Spain set to renew arrest warrant against Scotland-based Clara Ponsatí

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Spain is expected to renew its international arrest warrant against ex-Catalan minister Clara Ponsatí, who sought refuge in Scotland.

The separatist former politician who is now an economics and finance professor at the University of St Andrews sought refuge in Scotland after being accused of violent rebellion in connection with Catalonia's independence referendum.

demand a reactivation of the international arrest warrant that was issued against Clara Ponsat, 62, an economics and finance professor at the University of St Andrews. Picture: John Devlin

demand a reactivation of the international arrest warrant that was issued against Clara Ponsat, 62, an economics and finance professor at the University of St Andrews. Picture: John Devlin

Professor Ponsatí was fighting extradition to Spain when she had her international arrest warrant formally withdrawn in July last year.

Spanish prosecutors are now expected to re-activate their pursuit of the international arrest warrant which was issued against the 62-year-old former Councillor of Education.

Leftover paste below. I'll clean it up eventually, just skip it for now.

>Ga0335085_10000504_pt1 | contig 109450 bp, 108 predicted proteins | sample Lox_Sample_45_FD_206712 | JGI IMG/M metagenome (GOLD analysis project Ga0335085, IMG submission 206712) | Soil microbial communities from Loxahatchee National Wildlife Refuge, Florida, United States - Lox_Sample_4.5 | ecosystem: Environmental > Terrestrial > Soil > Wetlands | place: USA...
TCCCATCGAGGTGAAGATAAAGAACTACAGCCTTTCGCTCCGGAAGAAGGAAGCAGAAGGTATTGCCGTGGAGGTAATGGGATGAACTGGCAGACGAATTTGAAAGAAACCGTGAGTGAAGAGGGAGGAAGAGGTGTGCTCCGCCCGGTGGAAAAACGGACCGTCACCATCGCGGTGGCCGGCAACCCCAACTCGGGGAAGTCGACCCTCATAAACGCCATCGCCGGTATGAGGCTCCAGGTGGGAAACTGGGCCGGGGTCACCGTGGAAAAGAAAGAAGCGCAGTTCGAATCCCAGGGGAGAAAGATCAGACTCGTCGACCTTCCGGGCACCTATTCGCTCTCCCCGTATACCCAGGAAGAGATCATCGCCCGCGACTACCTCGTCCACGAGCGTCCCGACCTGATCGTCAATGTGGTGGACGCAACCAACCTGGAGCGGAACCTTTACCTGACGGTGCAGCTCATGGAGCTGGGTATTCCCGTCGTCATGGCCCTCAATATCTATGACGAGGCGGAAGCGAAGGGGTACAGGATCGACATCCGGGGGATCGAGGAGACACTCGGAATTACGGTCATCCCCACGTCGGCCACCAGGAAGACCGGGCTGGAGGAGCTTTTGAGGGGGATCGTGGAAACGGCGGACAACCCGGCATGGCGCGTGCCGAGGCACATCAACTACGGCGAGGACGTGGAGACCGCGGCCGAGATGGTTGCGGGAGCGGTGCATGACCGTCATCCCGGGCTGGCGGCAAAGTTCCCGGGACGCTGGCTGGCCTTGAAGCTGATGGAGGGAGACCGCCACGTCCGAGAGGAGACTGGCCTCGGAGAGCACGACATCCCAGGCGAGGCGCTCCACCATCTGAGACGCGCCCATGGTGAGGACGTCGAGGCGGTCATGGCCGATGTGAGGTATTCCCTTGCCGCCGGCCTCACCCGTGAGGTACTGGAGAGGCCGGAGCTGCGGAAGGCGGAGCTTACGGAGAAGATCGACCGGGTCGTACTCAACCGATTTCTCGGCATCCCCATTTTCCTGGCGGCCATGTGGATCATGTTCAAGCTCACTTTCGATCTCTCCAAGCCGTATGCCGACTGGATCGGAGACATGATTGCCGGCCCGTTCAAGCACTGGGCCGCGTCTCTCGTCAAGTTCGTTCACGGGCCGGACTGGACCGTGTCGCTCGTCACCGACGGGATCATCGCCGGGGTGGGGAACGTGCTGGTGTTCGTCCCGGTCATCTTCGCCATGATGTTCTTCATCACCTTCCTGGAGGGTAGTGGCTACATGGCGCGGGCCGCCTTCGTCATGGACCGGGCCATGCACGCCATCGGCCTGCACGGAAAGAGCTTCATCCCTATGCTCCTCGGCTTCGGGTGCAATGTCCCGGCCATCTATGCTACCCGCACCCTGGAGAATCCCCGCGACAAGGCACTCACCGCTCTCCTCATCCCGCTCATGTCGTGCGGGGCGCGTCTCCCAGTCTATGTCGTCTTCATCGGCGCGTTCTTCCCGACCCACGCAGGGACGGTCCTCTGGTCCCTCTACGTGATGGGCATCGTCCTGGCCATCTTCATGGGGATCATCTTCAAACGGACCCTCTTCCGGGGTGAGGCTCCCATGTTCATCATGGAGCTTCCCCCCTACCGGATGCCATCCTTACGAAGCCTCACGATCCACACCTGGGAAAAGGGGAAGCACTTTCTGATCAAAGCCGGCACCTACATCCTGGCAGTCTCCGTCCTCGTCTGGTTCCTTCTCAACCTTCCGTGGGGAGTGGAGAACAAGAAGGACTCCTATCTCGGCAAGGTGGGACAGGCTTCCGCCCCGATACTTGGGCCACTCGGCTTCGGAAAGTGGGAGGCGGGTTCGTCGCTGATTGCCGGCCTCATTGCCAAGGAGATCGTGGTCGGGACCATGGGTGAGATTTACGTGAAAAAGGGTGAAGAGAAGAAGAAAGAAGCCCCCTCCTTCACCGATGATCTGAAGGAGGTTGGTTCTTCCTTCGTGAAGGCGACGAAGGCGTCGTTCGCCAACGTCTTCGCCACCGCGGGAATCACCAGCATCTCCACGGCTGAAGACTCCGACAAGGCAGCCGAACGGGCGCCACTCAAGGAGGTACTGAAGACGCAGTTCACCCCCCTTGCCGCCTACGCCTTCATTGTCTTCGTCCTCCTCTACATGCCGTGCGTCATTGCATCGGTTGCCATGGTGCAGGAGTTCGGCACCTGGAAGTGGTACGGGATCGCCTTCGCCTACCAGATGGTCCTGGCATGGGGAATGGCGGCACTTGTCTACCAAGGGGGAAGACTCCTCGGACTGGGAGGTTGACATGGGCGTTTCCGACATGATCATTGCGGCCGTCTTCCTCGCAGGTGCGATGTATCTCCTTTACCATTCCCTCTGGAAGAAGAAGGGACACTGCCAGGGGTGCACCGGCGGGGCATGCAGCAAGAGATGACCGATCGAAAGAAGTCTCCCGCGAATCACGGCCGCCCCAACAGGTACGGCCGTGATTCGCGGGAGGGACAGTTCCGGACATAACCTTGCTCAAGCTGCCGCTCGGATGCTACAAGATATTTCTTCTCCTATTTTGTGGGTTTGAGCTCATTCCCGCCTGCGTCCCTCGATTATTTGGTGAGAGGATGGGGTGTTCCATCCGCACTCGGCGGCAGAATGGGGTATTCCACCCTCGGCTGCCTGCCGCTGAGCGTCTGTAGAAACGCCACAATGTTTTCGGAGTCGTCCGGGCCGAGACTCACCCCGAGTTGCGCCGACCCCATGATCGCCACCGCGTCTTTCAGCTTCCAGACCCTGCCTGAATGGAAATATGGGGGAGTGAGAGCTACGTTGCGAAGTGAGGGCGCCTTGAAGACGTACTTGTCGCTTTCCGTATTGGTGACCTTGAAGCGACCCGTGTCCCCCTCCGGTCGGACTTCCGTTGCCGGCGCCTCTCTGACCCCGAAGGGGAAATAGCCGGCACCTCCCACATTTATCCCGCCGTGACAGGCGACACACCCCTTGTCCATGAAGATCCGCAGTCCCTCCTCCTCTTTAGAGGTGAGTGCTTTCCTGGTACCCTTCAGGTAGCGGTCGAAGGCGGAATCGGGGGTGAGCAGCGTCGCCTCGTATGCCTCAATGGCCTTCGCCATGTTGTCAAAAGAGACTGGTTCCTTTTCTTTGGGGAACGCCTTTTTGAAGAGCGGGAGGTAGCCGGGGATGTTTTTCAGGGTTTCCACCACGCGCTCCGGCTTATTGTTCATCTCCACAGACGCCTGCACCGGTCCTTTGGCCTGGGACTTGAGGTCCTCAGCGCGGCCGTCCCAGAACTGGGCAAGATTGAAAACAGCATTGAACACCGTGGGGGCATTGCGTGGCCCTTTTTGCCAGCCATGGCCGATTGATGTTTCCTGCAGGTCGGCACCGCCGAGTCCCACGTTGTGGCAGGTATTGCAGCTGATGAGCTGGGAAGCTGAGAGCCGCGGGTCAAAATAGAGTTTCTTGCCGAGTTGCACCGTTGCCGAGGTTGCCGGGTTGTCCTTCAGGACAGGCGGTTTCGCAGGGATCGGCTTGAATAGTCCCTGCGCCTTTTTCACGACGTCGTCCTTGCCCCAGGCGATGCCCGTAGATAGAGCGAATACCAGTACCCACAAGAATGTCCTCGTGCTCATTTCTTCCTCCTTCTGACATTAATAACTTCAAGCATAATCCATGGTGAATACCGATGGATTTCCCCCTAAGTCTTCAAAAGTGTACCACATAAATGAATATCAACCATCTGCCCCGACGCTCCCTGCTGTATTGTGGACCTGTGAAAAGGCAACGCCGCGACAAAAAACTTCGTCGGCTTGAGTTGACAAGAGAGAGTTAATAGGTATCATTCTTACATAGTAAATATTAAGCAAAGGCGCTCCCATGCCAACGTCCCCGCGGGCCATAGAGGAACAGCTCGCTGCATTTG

The Spanish daily newspaper ABC yesterday announced the news that prosecutors are expected to ask a Supreme Court judge, Pablo Llorena, to make Professor Ponsatí a fugitive from Spanish justice again “in the next few days”.

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Demonstrators outside the Spanish Consulate in Edinburgh protest against the extradition to Spain of the former Catalan education minister in March 2018. Picture: PA

Demonstrators outside the Spanish Consulate in Edinburgh protest against the extradition to Spain of the former Catalan education minister in March 2018. Picture: PA

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According to the article, Spain’s public prosecution service would seek her extradition on charges of sedition and misappropriation of public funds for her role during the Catalan independence referendum in 2017.

The final vote, which saw a major victory for the separatists, with 92 per cent of the vote, was widely boycotted by opponents and declared illegal by Spain.

A declaration of independence following the original independence was also deemed illegal.

Arrests, sentences and protests

In October, nine of 12 political and civil leaders who were tried this year in Madrid were given prison sentences by Spain’s supreme court for sedition and misuse of public funds, leading to a week of protests which turned violent in several Catalan cities, including Barcelona.

Another new European arrest warrant has been issued for Carles Puigdemont, the exiled former Catalan president, who sought exile in Belgium, however the authorities in Belgium have agreed to delay the case until the middle of next month at the request of his legal team.